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Moral Panics and the Copyright Wars

Moral Panics and the Copyright Wars, by copyright lawyer William Patry (see his related blog), was just released. Currently Senior Copyright Counsel at Google, Inc., Patry had a well-known copyright law blog, which he terminated last year, because he found the current state of copyright law too depressing to blog abou (as I posted about previously). So one might hope for a decent take on the copyright issue, especially given this comment on Amazon by the heroic IP foe Mike Masnick of TechDirt:

Patry’s insight into copyright law itself has long been established, but with this book he takes us deep into how the debate surrounding copyright law has been twisted and distorted. This is a must-read for anyone looking to understand the real issues in the copyright debate, both from the business-model and policy perspectives.

Alas, the summary would make one suspect the book’s soundness:

A centrist and believer in appropriately balanced copyright laws, Patry concludes that calls for strong copyright laws, just like calls for weak copyright laws, miss the point entirely: the only laws we need are effective laws, laws that further the purpose of encouraging the creation of new works and learning. Our current regime, unfortunately, creates too many bad incentives, leading to bad conduct. Just as President Obama has called for re-tooling and re-imagining the auto industry, Patry calls for a remaking of our copyright laws so that they may once again be respected.

Not good. Sure, he’s right that, as the Amazon description indicates, “copyright is a utilitarian government program–not a property or moral right.” But why does he think that copyright is not a natural or moral right? Because the Supreme Court has said so! As he wrote here, “In the United States, copyright is not a natural right, since the Supreme Court has said so twice, first in 1834 in Wheaton v. Peters, and then in 1932 in Fox Film Corp. v. Doyal”; see criticism here. Just another legal positivist. So he of course would think that, “As a government program, copyright must be regulated and held accountable to ensure it is serving its public purpose.” Whatever.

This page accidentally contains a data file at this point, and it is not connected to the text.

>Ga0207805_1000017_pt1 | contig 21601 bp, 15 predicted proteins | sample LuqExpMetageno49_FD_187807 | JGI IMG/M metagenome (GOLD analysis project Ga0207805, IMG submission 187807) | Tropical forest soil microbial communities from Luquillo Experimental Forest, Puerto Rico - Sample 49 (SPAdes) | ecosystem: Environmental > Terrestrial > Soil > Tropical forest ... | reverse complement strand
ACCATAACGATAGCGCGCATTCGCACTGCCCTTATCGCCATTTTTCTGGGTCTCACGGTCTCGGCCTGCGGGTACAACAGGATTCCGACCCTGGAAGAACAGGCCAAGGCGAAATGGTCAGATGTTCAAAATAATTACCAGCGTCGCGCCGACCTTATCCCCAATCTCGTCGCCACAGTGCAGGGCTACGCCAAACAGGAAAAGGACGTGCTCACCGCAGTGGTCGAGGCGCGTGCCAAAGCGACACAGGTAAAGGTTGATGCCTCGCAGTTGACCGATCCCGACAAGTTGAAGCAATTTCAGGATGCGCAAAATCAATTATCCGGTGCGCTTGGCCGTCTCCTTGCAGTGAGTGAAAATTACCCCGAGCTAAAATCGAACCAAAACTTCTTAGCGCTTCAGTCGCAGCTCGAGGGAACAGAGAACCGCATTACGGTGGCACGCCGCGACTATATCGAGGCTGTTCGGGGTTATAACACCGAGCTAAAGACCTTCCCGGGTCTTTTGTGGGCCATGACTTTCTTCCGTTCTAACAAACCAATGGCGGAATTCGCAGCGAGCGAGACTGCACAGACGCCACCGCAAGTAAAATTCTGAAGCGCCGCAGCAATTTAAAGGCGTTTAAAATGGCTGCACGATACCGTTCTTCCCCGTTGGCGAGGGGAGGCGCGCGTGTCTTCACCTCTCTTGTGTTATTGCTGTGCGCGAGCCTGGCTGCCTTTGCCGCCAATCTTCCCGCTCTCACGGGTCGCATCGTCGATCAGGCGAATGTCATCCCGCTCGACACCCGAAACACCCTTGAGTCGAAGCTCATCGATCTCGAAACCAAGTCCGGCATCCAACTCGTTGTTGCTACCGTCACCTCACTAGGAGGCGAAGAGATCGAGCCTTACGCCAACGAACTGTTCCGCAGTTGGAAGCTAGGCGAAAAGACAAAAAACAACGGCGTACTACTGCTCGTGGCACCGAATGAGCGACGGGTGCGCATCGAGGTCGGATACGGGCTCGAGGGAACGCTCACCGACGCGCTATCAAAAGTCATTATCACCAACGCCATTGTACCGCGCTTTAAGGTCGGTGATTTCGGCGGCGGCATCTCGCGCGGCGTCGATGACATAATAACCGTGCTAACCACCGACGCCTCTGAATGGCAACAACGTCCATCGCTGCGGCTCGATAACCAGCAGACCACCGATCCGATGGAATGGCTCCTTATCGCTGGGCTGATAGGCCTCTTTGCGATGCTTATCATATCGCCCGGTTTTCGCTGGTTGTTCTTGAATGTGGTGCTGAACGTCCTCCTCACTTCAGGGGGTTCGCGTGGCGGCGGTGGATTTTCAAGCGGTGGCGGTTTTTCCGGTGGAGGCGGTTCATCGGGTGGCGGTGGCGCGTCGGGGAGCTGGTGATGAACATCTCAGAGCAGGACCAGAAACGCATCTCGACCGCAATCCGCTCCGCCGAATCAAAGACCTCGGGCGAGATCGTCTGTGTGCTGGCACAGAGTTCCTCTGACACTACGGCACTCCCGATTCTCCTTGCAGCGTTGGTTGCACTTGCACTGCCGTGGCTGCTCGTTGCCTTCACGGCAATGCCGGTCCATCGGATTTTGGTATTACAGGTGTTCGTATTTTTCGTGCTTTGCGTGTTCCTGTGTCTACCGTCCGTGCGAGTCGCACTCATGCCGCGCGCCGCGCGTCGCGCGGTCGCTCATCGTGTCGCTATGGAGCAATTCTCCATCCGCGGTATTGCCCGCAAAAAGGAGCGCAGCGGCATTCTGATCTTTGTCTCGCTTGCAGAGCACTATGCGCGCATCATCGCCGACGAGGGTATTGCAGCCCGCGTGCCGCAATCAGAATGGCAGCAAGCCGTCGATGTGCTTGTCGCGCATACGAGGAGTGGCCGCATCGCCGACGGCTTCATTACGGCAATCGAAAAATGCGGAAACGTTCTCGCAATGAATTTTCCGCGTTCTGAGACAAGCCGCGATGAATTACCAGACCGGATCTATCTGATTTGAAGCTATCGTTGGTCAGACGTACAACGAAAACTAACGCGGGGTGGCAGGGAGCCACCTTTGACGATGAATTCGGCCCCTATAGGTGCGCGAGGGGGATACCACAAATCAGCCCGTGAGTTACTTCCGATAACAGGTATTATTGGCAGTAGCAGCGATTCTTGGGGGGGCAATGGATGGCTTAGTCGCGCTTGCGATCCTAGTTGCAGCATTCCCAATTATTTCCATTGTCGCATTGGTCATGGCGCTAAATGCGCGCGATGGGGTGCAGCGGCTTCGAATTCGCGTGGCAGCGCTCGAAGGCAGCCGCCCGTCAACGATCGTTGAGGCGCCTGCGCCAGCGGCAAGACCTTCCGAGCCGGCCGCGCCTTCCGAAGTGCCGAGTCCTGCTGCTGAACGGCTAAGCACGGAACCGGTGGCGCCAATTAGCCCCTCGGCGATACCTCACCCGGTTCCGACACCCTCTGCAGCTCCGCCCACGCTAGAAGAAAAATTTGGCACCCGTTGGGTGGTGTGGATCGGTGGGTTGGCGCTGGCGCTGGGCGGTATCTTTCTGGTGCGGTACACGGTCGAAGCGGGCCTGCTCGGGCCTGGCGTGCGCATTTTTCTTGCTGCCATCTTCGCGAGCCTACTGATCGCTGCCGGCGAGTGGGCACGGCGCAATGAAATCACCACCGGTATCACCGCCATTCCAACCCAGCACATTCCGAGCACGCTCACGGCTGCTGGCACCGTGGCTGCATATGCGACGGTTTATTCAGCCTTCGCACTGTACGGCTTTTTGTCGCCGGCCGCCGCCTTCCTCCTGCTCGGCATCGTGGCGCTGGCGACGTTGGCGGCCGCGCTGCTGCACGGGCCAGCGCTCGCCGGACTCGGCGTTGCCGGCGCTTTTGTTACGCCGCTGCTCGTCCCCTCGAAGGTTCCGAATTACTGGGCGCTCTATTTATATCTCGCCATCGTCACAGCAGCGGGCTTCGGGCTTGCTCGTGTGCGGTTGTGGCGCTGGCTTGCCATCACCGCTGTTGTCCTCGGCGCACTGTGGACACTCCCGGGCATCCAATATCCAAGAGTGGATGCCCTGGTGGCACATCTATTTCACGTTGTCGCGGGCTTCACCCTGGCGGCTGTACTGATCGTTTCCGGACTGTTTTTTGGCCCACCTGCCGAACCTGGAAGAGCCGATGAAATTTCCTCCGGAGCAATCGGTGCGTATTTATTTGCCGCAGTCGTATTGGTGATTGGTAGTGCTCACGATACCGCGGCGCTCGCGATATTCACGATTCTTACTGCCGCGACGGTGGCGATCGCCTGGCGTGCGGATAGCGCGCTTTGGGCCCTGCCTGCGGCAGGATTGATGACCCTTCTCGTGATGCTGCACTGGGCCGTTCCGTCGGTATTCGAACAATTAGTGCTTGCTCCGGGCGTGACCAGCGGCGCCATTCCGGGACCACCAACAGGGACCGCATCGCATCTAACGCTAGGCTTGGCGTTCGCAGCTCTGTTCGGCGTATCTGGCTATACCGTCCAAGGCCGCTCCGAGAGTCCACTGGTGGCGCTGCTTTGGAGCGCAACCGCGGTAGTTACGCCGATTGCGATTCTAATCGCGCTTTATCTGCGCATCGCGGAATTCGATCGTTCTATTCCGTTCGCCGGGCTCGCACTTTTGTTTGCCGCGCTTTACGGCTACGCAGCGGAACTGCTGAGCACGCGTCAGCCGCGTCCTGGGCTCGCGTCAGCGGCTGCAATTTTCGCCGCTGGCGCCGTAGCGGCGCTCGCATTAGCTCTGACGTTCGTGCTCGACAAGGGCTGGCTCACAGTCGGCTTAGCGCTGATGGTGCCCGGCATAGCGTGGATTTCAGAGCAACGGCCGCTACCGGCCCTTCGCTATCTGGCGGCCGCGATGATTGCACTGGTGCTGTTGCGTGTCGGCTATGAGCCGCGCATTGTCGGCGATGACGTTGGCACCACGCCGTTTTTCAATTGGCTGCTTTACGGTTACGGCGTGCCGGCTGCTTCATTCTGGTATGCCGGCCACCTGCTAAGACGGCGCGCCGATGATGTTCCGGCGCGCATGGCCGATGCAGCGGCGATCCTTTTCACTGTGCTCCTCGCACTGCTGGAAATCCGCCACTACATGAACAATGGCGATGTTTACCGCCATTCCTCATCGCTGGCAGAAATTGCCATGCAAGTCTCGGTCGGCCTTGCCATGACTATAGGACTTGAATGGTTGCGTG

Since noting the above, I’ve since received the book (the book’s publisher, Oxford, is also mine and so sent me a copy gratis). It looks like a carefully done and well written work. It looks like it provides lots of ammo for our side–pointing out problems, excesses, abuses, fallacious pro-copyright arguments, and showing how it does not accomplish the goals set.

But it is a bit meandering, not grounded in any coherent or fundamental principles; it accepts too many positivist and statist bromides; and worst, it accepts the basic legitimacy of the state’s encouraging innovation by such tricks. On the other hand, it at least argues that the test should be whether it does create the extra wealth it claims to, and that the burden is on those who advocate copyright; so in a way it leaves the door open to total abolition (I think; haven’t read the whole thing–more here when I do).


Stephan Kinsella

Stephan Kinsella is an attorney in Houston, director of the Center for the Study of Innovative Freedom, and editor of Libertarian Papers.

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